According to OAuth about page, it was Blaine Cook who initiated the birth of the the standard while working at Twitter in Nov. 2006. Blaine mobilized the initiative by getting Chris Messina involved which attracted others at CitizenSpace to join the effort (an excellent demonstration of benefits co-working social environments offer). By April 2007, the initiative got to formalize and, by October 2007, OAuth Core 1.0 spec was finalized. The question of interest to me is, why did it take a year and a half to uncover the first vulnerability?
It’s puzzling because OAuth was well known and popularized, attracted a large body of developers, many of whom I presume read the spec, and implemented by many, some very large companies. I’ve read the spec as well and discussed it with peers and partners in the security and payment industry on several occasions.
I think the right answer might be that our collective perspective in dealing with the standard was focused on implementation, application, and hype while wrongly assuming that the standard was secure. Recollecting my thoughts when I was reading the spec for the first time, I now realize that it was the safety in numbers and the lure of promising applications that influenced me to focus only on implementation.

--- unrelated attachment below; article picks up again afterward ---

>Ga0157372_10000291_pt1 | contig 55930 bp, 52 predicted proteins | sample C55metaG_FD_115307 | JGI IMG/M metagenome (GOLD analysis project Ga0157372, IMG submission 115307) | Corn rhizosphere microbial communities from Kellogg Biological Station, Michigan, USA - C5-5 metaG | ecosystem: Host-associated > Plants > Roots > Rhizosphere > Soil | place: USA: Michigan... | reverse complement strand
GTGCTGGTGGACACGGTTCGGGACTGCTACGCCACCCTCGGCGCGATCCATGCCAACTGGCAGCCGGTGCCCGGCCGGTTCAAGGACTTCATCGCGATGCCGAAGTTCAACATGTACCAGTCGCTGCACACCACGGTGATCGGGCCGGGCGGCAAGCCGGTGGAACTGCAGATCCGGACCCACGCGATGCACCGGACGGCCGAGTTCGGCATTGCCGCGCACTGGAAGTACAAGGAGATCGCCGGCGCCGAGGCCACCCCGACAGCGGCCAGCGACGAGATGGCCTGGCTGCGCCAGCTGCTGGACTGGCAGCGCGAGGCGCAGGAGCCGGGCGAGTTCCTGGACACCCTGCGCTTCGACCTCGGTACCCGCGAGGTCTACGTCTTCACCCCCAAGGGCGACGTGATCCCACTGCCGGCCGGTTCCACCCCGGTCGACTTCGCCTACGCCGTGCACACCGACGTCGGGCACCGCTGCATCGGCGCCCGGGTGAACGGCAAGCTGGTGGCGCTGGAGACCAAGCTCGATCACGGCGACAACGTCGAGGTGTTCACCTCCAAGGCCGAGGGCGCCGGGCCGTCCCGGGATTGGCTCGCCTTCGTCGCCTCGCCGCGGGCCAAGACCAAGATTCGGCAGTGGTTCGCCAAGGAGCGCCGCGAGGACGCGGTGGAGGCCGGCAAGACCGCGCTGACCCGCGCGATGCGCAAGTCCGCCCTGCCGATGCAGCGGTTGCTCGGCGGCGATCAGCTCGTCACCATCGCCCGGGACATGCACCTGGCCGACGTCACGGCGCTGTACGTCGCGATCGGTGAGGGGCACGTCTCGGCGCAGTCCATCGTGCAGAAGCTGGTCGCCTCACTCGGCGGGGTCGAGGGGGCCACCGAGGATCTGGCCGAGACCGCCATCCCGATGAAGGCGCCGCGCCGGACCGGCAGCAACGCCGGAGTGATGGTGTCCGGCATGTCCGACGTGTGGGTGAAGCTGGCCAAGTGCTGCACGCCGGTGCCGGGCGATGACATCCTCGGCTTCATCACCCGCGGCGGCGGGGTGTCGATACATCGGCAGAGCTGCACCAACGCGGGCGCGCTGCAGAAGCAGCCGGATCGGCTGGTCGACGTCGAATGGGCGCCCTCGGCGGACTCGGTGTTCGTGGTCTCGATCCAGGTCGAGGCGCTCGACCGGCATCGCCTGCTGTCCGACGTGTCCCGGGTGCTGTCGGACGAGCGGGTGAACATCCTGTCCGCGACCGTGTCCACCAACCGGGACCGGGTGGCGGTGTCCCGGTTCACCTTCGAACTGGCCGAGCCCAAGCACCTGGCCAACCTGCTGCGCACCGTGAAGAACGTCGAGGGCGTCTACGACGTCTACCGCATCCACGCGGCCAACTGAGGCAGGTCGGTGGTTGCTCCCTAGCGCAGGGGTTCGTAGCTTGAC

The good news is that I think OAuth will be given the proper shake it needs to get any remaining kinks out. The bad news is that we are likely to repeat the mistake when the next popular grassroots standard emerges in a hurry. Relatively fast pace of community/grassroots standard initiatives is not a concern only if mass appeal can be effectively leveraged to shine intensive searchlight on all aspect of the standard.